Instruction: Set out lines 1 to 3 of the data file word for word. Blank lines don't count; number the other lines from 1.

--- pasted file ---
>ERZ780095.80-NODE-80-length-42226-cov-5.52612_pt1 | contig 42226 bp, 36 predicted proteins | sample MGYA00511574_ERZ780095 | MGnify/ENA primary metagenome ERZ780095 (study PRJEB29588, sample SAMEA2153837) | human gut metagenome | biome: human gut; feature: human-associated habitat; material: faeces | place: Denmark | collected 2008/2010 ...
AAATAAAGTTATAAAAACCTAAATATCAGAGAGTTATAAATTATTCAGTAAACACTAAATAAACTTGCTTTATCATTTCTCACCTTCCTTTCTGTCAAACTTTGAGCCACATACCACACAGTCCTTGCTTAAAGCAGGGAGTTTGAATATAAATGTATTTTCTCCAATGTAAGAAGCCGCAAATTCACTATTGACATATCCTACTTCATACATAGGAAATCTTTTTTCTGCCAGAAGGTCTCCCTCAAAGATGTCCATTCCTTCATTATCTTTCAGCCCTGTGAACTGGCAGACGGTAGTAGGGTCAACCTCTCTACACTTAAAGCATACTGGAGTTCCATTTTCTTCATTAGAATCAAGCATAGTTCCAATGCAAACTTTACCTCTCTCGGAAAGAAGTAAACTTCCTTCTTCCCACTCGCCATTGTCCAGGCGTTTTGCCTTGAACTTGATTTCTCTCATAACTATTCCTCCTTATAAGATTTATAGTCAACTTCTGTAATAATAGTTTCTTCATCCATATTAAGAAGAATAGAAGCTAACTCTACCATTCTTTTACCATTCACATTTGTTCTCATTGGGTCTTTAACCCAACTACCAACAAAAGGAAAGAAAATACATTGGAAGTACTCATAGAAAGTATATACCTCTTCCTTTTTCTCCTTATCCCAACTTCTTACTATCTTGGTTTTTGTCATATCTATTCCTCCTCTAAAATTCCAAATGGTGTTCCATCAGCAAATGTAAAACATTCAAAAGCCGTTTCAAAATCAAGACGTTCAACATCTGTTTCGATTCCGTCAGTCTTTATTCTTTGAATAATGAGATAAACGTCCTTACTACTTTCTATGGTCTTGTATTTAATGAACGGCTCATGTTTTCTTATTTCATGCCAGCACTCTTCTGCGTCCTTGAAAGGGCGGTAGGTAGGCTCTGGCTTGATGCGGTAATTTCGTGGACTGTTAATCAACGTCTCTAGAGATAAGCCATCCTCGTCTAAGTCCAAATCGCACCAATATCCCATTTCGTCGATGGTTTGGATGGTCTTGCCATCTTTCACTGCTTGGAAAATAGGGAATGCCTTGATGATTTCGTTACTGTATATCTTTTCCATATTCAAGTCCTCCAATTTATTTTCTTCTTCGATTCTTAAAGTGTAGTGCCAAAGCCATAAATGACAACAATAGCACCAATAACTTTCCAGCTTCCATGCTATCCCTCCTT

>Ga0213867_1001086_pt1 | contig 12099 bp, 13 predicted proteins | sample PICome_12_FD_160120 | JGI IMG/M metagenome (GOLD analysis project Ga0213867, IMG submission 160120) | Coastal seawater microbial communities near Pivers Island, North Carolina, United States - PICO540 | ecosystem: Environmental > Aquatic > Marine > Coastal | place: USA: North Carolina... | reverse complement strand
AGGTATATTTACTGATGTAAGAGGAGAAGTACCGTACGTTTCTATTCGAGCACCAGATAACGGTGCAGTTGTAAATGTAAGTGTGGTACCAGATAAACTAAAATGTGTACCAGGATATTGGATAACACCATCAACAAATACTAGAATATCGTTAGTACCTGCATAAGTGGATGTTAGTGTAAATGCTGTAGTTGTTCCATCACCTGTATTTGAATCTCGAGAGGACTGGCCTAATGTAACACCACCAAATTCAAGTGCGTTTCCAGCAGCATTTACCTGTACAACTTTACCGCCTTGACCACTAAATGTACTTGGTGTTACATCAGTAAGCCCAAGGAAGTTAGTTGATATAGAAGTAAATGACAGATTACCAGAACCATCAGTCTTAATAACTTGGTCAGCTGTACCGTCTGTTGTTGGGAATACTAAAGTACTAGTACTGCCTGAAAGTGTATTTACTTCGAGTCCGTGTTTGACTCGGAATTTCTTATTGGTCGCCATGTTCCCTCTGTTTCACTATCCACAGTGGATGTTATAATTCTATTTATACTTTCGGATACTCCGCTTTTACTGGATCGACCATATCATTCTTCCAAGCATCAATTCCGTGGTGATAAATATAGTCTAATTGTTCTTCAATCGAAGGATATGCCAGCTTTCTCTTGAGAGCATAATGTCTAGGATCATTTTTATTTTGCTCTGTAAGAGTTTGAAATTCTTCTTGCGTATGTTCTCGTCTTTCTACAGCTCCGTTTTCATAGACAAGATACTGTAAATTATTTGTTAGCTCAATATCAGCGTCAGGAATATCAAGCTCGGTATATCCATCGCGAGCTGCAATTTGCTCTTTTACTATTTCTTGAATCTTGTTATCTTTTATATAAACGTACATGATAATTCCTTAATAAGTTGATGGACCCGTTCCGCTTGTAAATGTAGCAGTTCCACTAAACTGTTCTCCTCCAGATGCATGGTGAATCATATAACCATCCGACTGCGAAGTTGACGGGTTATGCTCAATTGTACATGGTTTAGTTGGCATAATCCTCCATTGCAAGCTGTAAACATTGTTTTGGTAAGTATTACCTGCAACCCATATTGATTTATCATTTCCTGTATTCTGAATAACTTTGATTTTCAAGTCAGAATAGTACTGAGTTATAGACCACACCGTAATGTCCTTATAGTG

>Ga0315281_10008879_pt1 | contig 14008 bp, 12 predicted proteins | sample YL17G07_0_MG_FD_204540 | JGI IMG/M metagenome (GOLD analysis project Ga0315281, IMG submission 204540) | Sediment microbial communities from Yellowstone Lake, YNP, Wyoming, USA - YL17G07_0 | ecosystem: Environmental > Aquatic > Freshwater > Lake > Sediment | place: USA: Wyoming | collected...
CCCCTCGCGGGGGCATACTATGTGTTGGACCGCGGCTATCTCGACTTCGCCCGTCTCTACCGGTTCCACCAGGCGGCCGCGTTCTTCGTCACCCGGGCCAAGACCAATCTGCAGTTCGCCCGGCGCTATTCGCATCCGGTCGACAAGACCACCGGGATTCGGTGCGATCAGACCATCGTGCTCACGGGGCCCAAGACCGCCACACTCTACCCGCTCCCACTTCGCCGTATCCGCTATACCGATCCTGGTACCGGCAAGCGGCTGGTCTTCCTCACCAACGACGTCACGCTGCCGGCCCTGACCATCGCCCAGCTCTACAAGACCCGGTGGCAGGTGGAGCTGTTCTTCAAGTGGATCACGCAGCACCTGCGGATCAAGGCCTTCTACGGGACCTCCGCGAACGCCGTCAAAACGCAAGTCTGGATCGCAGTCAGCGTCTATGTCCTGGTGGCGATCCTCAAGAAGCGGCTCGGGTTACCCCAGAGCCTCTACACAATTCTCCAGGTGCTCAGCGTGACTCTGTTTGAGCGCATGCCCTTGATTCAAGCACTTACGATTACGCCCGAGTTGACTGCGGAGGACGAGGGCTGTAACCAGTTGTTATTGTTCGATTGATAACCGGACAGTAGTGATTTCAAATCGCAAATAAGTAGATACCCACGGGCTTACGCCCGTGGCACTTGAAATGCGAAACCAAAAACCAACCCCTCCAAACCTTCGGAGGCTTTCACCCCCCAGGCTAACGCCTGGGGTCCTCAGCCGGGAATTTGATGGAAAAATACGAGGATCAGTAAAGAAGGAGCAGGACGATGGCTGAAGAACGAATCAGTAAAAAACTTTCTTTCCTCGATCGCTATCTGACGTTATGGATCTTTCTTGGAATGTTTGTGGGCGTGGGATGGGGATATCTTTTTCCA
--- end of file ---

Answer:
>ERZ780095.80-NODE-80-length-42226-cov-5.52612_pt1 | contig 42226 bp, 36 predicted proteins | sample MGYA00511574_ERZ780095 | MGnify/ENA primary metagenome ERZ780095 (study PRJEB29588, sample SAMEA2153837) | human gut metagenome | biome: human gut; feature: human-associated habitat; material: faeces | place: Denmark | collected 2008/2010 ...
AAATAAAGTTATAAAAACCTAAATATCAGAGAGTTATAAATTATTCAGTAAACACTAAATAAACTTGCTTTATCATTTCTCACCTTCCTTTCTGTCAAACTTTGAGCCACATACCACACAGTCCTTGCTTAAAGCAGGGAGTTTGAATATAAATGTATTTTCTCCAATGTAAGAAGCCGCAAATTCACTATTGACATATCCTACTTCATACATAGGAAATCTTTTTTCTGCCAGAAGGTCTCCCTCAAAGATGTCCATTCCTTCATTATCTTTCAGCCCTGTGAACTGGCAGACGGTAGTAGGGTCAACCTCTCTACACTTAAAGCATACTGGAGTTCCATTTTCTTCATTAGAATCAAGCATAGTTCCAATGCAAACTTTACCTCTCTCGGAAAGAAGTAAACTTCCTTCTTCCCACTCGCCATTGTCCAGGCGTTTTGCCTTGAACTTGATTTCTCTCATAACTATTCCTCCTTATAAGATTTATAGTCAACTTCTGTAATAATAGTTTCTTCATCCATATTAAGAAGAATAGAAGCTAACTCTACCATTCTTTTACCATTCACATTTGTTCTCATTGGGTCTTTAACCCAACTACCAACAAAAGGAAAGAAAATACATTGGAAGTACTCATAGAAAGTATATACCTCTTCCTTTTTCTCCTTATCCCAACTTCTTACTATCTTGGTTTTTGTCATATCTATTCCTCCTCTAAAATTCCAAATGGTGTTCCATCAGCAAATGTAAAACATTCAAAAGCCGTTTCAAAATCAAGACGTTCAACATCTGTTTCGATTCCGTCAGTCTTTATTCTTTGAATAATGAGATAAACGTCCTTACTACTTTCTATGGTCTTGTATTTAATGAACGGCTCATGTTTTCTTATTTCATGCCAGCACTCTTCTGCGTCCTTGAAAGGGCGGTAGGTAGGCTCTGGCTTGATGCGGTAATTTCGTGGACTGTTAATCAACGTCTCTAGAGATAAGCCATCCTCGTCTAAGTCCAAATCGCACCAATATCCCATTTCGTCGATGGTTTGGATGGTCTTGCCATCTTTCACTGCTTGGAAAATAGGGAATGCCTTGATGATTTCGTTACTGTATATCTTTTCCATATTCAAGTCCTCCAATTTATTTTCTTCTTCGATTCTTAAAGTGTAGTGCCAAAGCCATAAATGACAACAATAGCACCAATAACTTTCCAGCTTCCATGCTATCCCTCCTT

>Ga0213867_1001086_pt1 | contig 12099 bp, 13 predicted proteins | sample PICome_12_FD_160120 | JGI IMG/M metagenome (GOLD analysis project Ga0213867, IMG submission 160120) | Coastal seawater microbial communities near Pivers Island, North Carolina, United States - PICO540 | ecosystem: Environmental > Aquatic > Marine > Coastal | place: USA: North Carolina... | reverse complement strand